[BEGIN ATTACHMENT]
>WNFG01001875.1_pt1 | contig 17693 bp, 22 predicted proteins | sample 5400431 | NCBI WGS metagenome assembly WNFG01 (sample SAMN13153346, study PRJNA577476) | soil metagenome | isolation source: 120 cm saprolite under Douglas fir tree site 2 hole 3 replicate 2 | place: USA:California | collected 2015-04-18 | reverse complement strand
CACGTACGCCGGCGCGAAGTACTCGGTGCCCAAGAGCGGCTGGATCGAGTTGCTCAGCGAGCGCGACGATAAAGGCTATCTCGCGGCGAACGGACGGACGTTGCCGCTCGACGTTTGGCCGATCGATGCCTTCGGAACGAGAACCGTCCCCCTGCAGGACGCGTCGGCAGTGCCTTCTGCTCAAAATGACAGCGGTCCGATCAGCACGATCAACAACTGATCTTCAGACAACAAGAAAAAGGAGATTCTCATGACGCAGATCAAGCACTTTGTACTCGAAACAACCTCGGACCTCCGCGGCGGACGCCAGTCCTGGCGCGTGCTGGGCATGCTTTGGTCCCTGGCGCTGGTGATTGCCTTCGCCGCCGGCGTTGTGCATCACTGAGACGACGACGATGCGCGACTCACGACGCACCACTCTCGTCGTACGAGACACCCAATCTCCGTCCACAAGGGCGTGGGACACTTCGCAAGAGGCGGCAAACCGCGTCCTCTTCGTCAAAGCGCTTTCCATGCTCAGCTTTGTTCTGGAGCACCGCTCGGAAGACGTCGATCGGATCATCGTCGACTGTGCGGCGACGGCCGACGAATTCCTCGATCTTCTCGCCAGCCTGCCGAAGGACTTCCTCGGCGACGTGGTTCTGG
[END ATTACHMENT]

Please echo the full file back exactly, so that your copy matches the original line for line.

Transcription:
>WNFG01001875.1_pt1 | contig 17693 bp, 22 predicted proteins | sample 5400431 | NCBI WGS metagenome assembly WNFG01 (sample SAMN13153346, study PRJNA577476) | soil metagenome | isolation source: 120 cm saprolite under Douglas fir tree site 2 hole 3 replicate 2 | place: USA:California | collected 2015-04-18 | reverse complement strand
CACGTACGCCGGCGCGAAGTACTCGGTGCCCAAGAGCGGCTGGATCGAGTTGCTCAGCGAGCGCGACGATAAAGGCTATCTCGCGGCGAACGGACGGACGTTGCCGCTCGACGTTTGGCCGATCGATGCCTTCGGAACGAGAACCGTCCCCCTGCAGGACGCGTCGGCAGTGCCTTCTGCTCAAAATGACAGCGGTCCGATCAGCACGATCAACAACTGATCTTCAGACAACAAGAAAAAGGAGATTCTCATGACGCAGATCAAGCACTTTGTACTCGAAACAACCTCGGACCTCCGCGGCGGACGCCAGTCCTGGCGCGTGCTGGGCATGCTTTGGTCCCTGGCGCTGGTGATTGCCTTCGCCGCCGGCGTTGTGCATCACTGAGACGACGACGATGCGCGACTCACGACGCACCACTCTCGTCGTACGAGACACCCAATCTCCGTCCACAAGGGCGTGGGACACTTCGCAAGAGGCGGCAAACCGCGTCCTCTTCGTCAAAGCGCTTTCCATGCTCAGCTTTGTTCTGGAGCACCGCTCGGAAGACGTCGATCGGATCATCGTCGACTGTGCGGCGACGGCCGACGAATTCCTCGATCTTCTCGCCAGCCTGCCGAAGGACTTCCTCGGCGACGTGGTTCTGG